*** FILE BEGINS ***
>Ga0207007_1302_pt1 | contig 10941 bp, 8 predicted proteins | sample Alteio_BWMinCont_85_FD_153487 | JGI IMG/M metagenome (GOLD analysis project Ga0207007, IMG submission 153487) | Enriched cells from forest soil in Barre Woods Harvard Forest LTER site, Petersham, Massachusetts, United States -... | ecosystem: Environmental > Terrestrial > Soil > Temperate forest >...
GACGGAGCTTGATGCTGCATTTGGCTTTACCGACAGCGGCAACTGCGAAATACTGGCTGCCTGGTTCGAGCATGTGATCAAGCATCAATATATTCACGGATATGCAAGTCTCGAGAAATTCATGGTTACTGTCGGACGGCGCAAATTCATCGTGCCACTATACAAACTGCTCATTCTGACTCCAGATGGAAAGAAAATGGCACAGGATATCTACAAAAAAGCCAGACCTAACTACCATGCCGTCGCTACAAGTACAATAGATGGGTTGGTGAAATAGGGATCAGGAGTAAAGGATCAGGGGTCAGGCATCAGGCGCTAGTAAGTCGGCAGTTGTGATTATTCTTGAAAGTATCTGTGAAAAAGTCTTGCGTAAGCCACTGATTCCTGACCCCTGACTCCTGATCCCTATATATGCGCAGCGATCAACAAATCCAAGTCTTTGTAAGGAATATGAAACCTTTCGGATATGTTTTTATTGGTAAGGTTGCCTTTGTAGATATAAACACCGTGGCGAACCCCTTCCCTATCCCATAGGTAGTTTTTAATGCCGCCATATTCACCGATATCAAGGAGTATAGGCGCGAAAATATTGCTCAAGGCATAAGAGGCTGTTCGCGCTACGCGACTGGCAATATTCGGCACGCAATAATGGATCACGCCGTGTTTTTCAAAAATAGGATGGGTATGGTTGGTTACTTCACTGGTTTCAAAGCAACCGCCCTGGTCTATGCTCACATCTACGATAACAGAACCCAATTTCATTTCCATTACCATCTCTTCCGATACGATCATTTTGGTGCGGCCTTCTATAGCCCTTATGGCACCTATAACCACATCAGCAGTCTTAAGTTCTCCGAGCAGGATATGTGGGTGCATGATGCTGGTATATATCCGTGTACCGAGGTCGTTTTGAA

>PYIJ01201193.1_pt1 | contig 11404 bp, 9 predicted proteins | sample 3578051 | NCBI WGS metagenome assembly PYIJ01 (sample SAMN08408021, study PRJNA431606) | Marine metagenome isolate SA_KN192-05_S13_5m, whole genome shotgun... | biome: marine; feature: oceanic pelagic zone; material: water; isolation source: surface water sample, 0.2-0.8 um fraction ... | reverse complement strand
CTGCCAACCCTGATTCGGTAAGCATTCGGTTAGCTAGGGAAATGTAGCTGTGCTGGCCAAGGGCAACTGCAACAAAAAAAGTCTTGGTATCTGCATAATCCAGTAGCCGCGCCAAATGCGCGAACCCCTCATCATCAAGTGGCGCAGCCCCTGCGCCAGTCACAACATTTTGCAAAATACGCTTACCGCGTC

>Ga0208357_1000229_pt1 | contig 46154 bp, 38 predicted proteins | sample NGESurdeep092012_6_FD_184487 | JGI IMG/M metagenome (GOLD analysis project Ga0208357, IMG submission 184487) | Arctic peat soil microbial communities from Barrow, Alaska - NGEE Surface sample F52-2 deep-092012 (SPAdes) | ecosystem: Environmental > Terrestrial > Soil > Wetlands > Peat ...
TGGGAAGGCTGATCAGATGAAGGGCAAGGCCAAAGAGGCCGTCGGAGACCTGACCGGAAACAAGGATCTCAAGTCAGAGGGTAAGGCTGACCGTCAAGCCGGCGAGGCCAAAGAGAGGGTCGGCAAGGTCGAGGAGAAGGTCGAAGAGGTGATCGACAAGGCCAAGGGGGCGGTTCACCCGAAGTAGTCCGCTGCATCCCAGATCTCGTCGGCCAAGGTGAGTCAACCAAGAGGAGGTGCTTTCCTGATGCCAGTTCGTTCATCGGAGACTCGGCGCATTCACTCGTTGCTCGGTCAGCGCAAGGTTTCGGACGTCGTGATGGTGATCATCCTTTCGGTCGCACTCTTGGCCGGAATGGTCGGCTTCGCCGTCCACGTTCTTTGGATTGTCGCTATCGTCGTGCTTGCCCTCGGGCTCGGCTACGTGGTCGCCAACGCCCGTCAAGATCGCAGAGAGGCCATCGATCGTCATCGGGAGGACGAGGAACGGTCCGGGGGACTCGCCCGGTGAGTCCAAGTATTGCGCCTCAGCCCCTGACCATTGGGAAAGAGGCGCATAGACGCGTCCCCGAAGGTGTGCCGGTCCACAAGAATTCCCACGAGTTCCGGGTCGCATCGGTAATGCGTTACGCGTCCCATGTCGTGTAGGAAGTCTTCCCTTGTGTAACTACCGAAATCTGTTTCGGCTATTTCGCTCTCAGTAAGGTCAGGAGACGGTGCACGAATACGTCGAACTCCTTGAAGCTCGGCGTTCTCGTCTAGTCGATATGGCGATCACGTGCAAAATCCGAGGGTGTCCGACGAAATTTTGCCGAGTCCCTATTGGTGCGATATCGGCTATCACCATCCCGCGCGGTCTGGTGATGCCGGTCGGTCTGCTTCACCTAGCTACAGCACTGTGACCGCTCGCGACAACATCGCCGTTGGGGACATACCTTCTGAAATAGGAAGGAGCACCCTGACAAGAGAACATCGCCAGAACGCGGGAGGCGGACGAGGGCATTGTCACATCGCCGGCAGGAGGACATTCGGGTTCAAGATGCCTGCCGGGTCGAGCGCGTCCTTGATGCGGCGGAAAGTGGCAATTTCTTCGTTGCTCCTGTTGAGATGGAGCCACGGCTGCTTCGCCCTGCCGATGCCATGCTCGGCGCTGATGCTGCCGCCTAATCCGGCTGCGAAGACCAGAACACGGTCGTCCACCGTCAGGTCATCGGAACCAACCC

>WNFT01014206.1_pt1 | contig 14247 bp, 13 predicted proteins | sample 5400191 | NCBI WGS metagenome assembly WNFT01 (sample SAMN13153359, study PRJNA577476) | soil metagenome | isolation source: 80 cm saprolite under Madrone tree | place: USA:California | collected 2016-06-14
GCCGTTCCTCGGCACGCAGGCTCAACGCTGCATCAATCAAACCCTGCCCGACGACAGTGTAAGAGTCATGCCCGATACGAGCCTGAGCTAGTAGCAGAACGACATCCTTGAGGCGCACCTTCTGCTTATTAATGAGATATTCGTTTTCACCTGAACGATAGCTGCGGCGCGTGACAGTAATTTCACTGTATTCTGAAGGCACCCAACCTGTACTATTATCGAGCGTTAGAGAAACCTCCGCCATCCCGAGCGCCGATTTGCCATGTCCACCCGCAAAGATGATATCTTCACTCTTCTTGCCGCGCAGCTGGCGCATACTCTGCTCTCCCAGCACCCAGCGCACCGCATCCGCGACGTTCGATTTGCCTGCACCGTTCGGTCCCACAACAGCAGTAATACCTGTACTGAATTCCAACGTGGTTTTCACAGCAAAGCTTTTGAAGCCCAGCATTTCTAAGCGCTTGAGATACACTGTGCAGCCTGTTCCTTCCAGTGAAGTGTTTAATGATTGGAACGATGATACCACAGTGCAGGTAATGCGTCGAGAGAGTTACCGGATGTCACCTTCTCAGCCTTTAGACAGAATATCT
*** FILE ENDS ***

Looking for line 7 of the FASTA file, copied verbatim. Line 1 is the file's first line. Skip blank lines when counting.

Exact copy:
>WNFT01014206.1_pt1 | contig 14247 bp, 13 predicted proteins | sample 5400191 | NCBI WGS metagenome assembly WNFT01 (sample SAMN13153359, study PRJNA577476) | soil metagenome | isolation source: 80 cm saprolite under Madrone tree | place: USA:California | collected 2016-06-14